Figure 2.

In the betaine versus placebo group, a significant proportion of patients treated with betaine had no change in hepatic steatosis (71% versus 22%, P < 0.01) over the 1-year study period. However, more patients treated with betaine compared with placebo (71 versus 22%, P < 0.005) had no change in hepatic steatosis over the duration of the study. (*P < 0.01; **P < 0.005).

Figure 3.

Significantly fewer patients treated with betaine versus placebo (24% versus 61%, P < 0.05) improved the NAS score by ≥1 point; however, the proportion of patients with either no change or worsening NAS score was no different between groups (P = NS) (*P < 0.05).

Short-form Health Survey Results.

Twenty-four subjects (11 betaine, 13 placebo) completed and returned the SF-36 (Medical Outcomes Trust, Boston, MA) at baseline and after their participation in the study. In response to the specific question “Compared to one year ago, how would you rate your health in general now?,” there was no difference between treatment groups in reporting an improvement, decrease, or no change in perceived physical, mental, and/or general health status.

Safety Results.

No clinically apparent hepatotoxicity (ALT or AST ≥3× baseline value) rise in total bilirubin value of 2× normal, or severe adverse events was reported in either treatment group. The overall incidence of gastrointestinal adverse events (i.e., nausea, vomiting, abdominal bloating, and/or diarrhea) in those treated with betaine was 33% versus 9%, in those treated with placebo, P < 0.05. A comparable number of patients in each treatment arm were either noncompliant with study drug and/or voluntarily withdrew their participation. Eighteen subjects (nine in each group) voluntarily withdrew consent for adverse effects, noncompliance, and the “inconvenience” of taking study drug, or inability to continue study participation.

Transmethylation Pathway and Serum Antioxidant Status.

Serum levels of methionine, SAM, SAH, and homocysteine were measured at baseline and after treatment in NASH subjects as well as in 11 healthy controls (Table 3). Because betaine could potentially affect serum antioxidant status, total serum antioxidant activity was also measured. At baseline, subjects with NASH had a significantly higher mean SAH level and a significantly lower mean serum antioxidant activity than healthy controls. Serum levels of methionine, SAM, and homocysteine were not different between the NASH subjects and the healthy controls at baseline. Betaine therapy significantly increased serum levels of methionine and SAM but did not affect SAH, homocysteine, or antioxidant activity. No changes were seen with placebo therapy.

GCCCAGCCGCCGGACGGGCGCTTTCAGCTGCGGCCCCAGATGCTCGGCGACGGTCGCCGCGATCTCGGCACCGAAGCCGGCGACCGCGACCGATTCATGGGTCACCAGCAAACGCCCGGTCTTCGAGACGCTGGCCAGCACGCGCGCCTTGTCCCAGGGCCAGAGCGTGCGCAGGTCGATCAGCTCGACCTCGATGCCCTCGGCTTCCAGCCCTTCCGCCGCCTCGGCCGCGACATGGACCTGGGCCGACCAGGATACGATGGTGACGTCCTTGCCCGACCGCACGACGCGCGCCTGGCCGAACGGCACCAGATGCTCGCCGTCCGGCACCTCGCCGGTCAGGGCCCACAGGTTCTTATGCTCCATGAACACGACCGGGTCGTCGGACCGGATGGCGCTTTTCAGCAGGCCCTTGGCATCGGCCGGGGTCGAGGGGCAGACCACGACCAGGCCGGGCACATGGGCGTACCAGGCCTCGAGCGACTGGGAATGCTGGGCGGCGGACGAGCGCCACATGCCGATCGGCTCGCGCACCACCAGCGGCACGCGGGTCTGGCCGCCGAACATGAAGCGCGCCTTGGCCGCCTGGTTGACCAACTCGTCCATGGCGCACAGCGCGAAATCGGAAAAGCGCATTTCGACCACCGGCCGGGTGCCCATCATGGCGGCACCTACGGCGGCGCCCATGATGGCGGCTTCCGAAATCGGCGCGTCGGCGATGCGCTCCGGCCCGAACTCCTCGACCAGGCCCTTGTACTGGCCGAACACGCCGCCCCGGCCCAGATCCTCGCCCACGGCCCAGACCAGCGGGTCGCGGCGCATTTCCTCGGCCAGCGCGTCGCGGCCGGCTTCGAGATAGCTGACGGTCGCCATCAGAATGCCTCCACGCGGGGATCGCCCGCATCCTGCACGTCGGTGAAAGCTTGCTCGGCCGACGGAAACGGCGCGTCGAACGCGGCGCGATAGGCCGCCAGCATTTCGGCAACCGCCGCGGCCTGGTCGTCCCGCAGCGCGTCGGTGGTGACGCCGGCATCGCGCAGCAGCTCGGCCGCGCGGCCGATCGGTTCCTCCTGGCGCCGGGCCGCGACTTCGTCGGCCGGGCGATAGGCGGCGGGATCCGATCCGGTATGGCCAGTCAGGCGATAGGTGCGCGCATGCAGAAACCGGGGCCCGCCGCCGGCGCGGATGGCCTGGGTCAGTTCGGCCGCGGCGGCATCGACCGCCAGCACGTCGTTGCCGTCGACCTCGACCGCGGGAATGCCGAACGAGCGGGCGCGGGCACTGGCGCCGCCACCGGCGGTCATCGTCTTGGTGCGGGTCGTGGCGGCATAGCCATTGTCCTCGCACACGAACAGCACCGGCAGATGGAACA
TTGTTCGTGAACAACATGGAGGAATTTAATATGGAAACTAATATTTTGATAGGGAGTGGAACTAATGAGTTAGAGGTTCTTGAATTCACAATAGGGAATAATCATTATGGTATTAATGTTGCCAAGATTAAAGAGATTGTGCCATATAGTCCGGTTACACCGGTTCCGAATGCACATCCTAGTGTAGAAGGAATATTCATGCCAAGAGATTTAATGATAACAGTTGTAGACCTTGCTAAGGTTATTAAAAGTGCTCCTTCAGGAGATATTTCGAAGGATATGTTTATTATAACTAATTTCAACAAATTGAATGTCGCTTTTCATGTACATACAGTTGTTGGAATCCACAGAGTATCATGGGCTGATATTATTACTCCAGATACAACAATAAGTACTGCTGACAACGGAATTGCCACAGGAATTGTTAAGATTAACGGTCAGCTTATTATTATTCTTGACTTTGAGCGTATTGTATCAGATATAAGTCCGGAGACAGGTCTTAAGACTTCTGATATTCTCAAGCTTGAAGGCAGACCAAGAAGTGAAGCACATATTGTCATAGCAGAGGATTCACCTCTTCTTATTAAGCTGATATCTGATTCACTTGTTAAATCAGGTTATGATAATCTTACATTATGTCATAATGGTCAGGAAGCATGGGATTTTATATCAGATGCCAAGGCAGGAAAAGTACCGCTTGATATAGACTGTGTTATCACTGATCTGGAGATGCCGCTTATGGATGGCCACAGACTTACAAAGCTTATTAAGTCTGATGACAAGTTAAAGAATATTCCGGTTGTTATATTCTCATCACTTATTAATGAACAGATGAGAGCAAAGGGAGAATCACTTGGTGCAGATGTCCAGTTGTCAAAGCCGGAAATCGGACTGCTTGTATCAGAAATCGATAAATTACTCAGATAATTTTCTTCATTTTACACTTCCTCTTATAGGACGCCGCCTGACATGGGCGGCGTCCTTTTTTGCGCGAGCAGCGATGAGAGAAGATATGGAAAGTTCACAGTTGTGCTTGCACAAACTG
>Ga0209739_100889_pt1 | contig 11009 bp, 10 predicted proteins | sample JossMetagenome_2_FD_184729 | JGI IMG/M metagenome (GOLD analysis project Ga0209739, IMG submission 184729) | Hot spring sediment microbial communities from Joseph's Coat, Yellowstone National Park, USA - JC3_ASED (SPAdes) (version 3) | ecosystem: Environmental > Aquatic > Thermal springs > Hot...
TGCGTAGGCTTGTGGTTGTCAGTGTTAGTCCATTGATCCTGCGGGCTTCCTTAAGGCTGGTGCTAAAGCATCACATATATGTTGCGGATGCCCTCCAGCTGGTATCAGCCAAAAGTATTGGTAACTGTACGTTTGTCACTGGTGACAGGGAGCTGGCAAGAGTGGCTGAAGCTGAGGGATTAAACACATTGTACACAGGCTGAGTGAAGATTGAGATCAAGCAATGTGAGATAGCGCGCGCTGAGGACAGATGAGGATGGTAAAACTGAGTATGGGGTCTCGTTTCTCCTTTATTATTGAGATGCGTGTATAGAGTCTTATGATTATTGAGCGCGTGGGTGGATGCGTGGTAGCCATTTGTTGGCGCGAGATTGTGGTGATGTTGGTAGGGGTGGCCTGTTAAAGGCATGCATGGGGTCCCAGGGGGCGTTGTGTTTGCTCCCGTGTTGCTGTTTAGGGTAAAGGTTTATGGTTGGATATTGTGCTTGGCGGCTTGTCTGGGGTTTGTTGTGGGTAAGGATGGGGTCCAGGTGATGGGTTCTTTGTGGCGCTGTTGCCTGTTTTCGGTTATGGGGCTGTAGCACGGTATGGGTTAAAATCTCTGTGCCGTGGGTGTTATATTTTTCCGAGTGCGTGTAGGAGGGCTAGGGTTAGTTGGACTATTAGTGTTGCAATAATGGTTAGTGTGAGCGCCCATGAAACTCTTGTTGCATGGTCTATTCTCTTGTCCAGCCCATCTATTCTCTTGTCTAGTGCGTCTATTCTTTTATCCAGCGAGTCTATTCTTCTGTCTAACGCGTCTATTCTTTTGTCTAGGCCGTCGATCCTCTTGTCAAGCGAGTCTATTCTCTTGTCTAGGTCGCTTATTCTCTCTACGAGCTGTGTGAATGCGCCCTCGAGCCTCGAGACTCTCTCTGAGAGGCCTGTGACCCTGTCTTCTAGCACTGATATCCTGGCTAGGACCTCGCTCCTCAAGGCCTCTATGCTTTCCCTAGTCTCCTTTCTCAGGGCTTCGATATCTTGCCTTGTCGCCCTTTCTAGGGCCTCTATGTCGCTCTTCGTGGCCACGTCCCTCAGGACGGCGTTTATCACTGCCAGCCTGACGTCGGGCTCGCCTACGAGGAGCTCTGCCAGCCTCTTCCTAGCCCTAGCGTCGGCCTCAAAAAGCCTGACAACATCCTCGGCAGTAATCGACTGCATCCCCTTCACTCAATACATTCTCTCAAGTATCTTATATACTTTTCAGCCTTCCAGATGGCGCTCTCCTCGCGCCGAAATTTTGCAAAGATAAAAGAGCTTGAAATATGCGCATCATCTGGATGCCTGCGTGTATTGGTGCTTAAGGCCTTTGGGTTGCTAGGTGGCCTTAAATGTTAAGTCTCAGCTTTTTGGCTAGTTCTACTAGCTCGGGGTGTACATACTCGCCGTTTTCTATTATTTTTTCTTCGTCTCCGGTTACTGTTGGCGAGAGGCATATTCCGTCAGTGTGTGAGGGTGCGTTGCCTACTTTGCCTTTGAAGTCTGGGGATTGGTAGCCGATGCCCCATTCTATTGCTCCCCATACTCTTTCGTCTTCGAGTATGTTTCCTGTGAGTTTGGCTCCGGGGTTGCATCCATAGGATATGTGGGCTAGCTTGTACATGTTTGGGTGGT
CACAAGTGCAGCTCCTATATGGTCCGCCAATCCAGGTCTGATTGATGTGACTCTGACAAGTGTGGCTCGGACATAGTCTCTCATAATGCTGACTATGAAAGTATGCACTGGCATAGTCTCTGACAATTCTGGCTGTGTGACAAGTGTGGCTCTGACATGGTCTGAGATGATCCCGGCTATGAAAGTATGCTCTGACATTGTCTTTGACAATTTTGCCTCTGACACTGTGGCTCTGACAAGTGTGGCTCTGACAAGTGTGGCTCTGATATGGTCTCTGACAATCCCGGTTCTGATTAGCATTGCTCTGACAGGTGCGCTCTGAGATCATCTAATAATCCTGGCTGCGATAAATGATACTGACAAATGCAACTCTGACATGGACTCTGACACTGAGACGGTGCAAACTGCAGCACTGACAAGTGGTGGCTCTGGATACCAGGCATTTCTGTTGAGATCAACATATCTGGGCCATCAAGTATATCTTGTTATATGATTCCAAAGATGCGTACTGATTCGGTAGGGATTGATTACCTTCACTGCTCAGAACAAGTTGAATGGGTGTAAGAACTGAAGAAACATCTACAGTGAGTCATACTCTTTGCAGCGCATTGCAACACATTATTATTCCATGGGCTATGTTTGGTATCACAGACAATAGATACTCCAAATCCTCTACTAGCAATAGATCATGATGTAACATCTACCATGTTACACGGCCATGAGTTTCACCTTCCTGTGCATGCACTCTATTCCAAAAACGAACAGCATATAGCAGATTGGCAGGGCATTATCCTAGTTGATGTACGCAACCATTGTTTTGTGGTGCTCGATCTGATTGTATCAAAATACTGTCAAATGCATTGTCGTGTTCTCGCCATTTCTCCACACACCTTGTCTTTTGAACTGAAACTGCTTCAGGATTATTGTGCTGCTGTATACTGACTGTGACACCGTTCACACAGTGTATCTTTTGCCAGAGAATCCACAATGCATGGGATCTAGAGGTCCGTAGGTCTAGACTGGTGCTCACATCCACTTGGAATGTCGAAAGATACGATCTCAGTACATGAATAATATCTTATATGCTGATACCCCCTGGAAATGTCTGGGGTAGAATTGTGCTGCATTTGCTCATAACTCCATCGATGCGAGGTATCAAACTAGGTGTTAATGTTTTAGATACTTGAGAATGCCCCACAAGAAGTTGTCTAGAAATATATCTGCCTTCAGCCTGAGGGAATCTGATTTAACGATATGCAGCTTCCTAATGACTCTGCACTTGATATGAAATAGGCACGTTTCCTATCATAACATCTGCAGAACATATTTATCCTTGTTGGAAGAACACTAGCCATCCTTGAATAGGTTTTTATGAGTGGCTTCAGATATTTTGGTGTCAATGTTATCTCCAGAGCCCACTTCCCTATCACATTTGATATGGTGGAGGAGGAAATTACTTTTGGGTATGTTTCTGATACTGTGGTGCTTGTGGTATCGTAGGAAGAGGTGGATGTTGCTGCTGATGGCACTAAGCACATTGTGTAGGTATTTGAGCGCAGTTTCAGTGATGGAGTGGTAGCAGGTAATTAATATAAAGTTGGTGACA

Table 3. Transmethylation Pathway and Antioxidant Status
AnalyteHealthy ControlsNASH BaselineBetaine PretreatmentBetaine PosttreatmentPlacebo PretreatmentPlacebo Posttreatment
  • *

    P<0.05 for Healthy Controls vs. NASH Baseline.

  • P<0.05 for Betaine Pretreatment vs. Placebo Pretreatment.

  • P<0.05 for Betaine Posttreatment vs. Placebo Posttreatment.

  • §

    P<0.05 for Betaine Pretreatment vs. Betaine Posttreatment.

  • P<0.05 for Placebo Pretreatment vs. Placebo Posttreatment.

Methionine (μmol)18.8 (6.60)22.1 (9.92)19.2 (9.10)29.0 (20.0)§24.6 (10.2)30.8 (15.1)
SAM (μmol)0.0741 (0.0395)0.129 (0.0905)0.122 (0.0596)0.211 (0.155)§0.135 (0.116)0.209 (0.227)
SAH (nmol)33.8 (11.5)60.4 (28.1)*63.4 (28.4)59.6 (16.2)57.7 (28.4)66.5 (35.5)
Homocysteine (μmol)11.5 (3.58)10.6 (3.12)11.5 (3.05)10.8 (2.02)9.90 (3.08)10.1 (3.73)
Antioxidants (mmol)4.12 (0.267)0.893 (0.409)*0.735 (0.446)0.703 (0.324)1.02 (0.339)0.988 (0.295)

Serum Cytokines and Adipokines.